Grasshopper and bee communities on Missouri prairies : comparing reconstructions and remnants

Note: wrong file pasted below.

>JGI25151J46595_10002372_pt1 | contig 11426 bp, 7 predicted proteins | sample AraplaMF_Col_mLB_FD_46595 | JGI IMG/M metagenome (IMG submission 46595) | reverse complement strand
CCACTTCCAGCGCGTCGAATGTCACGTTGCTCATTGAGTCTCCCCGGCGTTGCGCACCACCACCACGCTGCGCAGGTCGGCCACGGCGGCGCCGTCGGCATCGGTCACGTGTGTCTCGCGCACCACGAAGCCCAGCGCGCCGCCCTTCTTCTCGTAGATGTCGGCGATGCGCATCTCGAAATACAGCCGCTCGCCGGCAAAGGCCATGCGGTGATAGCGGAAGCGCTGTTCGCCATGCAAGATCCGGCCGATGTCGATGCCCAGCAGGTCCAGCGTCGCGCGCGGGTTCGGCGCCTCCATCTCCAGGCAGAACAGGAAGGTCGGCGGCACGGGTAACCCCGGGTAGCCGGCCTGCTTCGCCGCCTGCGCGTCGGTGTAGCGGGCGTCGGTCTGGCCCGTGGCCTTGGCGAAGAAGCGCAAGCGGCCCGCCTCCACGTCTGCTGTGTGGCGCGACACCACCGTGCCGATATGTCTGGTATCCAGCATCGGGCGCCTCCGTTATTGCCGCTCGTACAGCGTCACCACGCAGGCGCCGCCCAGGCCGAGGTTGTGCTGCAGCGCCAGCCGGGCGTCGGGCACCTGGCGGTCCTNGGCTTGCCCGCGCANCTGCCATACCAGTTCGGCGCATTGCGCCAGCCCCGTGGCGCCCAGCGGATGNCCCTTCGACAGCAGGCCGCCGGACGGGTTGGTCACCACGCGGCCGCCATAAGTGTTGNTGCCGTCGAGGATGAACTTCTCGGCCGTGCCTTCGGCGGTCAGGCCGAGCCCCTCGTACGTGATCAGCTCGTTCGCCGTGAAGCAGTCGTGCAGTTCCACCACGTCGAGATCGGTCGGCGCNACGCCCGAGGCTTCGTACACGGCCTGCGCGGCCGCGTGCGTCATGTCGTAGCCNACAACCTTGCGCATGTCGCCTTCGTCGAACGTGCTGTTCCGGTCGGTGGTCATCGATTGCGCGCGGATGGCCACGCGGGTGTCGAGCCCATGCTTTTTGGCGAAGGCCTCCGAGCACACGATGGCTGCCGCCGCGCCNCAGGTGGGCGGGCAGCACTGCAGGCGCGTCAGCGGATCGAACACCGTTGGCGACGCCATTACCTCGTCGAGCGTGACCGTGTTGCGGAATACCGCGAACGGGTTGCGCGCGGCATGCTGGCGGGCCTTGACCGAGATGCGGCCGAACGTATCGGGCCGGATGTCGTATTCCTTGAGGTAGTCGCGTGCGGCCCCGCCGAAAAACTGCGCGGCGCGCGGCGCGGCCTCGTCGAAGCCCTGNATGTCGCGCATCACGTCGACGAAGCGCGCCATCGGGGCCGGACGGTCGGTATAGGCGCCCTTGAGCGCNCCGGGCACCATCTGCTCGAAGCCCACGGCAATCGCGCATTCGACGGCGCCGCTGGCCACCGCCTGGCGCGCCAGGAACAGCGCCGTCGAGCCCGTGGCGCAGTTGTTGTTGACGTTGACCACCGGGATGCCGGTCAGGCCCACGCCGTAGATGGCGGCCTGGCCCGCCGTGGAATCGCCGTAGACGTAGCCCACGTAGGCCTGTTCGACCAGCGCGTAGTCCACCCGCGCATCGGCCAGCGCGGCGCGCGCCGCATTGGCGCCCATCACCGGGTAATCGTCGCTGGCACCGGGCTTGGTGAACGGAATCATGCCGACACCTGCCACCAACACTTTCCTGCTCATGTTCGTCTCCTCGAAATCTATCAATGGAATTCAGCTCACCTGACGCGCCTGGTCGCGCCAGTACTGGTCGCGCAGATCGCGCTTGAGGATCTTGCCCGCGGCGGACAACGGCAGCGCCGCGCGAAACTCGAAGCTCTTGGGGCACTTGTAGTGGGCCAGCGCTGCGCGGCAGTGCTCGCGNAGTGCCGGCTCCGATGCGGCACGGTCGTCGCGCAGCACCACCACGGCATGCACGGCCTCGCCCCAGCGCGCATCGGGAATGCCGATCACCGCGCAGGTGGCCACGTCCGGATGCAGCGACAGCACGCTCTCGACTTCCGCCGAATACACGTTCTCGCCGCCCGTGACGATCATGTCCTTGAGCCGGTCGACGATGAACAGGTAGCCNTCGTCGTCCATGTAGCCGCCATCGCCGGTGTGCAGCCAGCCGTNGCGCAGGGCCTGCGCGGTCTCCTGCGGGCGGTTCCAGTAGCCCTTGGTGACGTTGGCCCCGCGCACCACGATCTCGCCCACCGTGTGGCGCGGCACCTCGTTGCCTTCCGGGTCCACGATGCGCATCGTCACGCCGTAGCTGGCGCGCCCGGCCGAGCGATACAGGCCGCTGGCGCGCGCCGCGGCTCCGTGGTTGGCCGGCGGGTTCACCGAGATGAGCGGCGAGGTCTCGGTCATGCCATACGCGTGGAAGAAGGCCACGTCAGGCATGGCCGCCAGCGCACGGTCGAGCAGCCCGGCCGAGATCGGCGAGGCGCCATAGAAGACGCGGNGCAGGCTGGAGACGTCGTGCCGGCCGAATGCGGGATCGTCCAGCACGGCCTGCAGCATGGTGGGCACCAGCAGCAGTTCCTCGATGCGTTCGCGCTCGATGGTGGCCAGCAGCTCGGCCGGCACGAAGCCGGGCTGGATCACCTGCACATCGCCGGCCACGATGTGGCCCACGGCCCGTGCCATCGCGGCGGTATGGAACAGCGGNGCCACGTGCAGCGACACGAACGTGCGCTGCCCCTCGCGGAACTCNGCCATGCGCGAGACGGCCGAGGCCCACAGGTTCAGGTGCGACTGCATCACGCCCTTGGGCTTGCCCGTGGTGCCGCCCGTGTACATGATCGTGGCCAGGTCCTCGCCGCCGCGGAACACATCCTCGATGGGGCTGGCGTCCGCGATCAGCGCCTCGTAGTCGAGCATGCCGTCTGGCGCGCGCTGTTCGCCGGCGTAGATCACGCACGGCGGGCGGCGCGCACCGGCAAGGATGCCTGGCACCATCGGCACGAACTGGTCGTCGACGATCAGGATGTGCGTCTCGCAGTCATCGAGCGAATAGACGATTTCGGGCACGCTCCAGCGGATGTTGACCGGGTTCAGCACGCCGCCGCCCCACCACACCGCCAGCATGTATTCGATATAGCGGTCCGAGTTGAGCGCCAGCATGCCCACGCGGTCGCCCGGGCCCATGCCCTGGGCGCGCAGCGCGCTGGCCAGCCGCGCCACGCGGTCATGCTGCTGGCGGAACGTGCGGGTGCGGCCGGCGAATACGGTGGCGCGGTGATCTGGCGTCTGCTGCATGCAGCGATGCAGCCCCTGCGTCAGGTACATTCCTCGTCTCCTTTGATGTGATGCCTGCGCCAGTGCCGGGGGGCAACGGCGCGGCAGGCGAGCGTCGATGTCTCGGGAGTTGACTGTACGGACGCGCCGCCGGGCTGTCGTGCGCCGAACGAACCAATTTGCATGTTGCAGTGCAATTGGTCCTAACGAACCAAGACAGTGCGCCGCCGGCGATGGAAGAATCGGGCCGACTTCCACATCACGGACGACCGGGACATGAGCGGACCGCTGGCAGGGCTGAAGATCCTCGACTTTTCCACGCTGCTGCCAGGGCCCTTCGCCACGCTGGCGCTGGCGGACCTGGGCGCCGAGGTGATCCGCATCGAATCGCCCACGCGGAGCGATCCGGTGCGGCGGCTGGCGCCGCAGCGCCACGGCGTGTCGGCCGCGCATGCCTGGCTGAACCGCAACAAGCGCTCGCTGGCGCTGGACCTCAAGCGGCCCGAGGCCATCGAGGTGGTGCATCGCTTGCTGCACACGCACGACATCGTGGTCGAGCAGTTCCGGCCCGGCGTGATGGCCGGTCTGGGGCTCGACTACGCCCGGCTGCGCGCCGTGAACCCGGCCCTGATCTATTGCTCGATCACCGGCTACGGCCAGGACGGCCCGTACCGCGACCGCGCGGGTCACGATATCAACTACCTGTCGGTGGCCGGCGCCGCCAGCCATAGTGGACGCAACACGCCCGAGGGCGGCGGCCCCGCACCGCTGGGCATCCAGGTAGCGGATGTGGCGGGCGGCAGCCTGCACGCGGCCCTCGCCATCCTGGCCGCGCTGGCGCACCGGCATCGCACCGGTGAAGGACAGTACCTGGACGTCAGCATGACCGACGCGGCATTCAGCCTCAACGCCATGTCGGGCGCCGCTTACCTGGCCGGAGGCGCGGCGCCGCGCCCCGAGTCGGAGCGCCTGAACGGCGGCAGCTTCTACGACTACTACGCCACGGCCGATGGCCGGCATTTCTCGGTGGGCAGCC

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Tallgrass prairies once occupied a large swath of central North America, but now face the combined challenges of habitat loss and fragmentation. In Missouri, where less than 1% the historical prairie remains, prairies are being reconstructed from agricultural or wooded land. The success of reconstructed grasslands is often assessed based on the extent to which native prairie plants have reestablished. Invertebrates, which make up a large portion of prairie biodiversity, are often assumed to colonize reconstructions if native vegetation returns. However, the limited mobility of many invertebrates, the isolation of many tallgrass remnants, and the difficulty in establishing prairie plants raises serious questions as to whether invertebrate communities on reconstructed prairies are and will be equivalent to those found on remnant prairies. To evaluate the effectiveness of prairie reconstructions in restoring grassland invertebrate communities, we sampled two guilds of terrestrial invertebrates: native bees (Anthophila) and grasshoppers (Acrididae). The first objective of this project was to compare grasshopper and bee communities on reconstructions to those on remnants by evaluating species richness, diversity, and community composition. We sought to identify species or functional groups associated with remnants or reconstructions that could be used to monitor invertebrate communities on reconstructions and remnants in the future. The second objective was to evaluate the effects of prairie reconstruction age on grasshopper and bee communities to determine if communities on reconstructions are converging with remnants.
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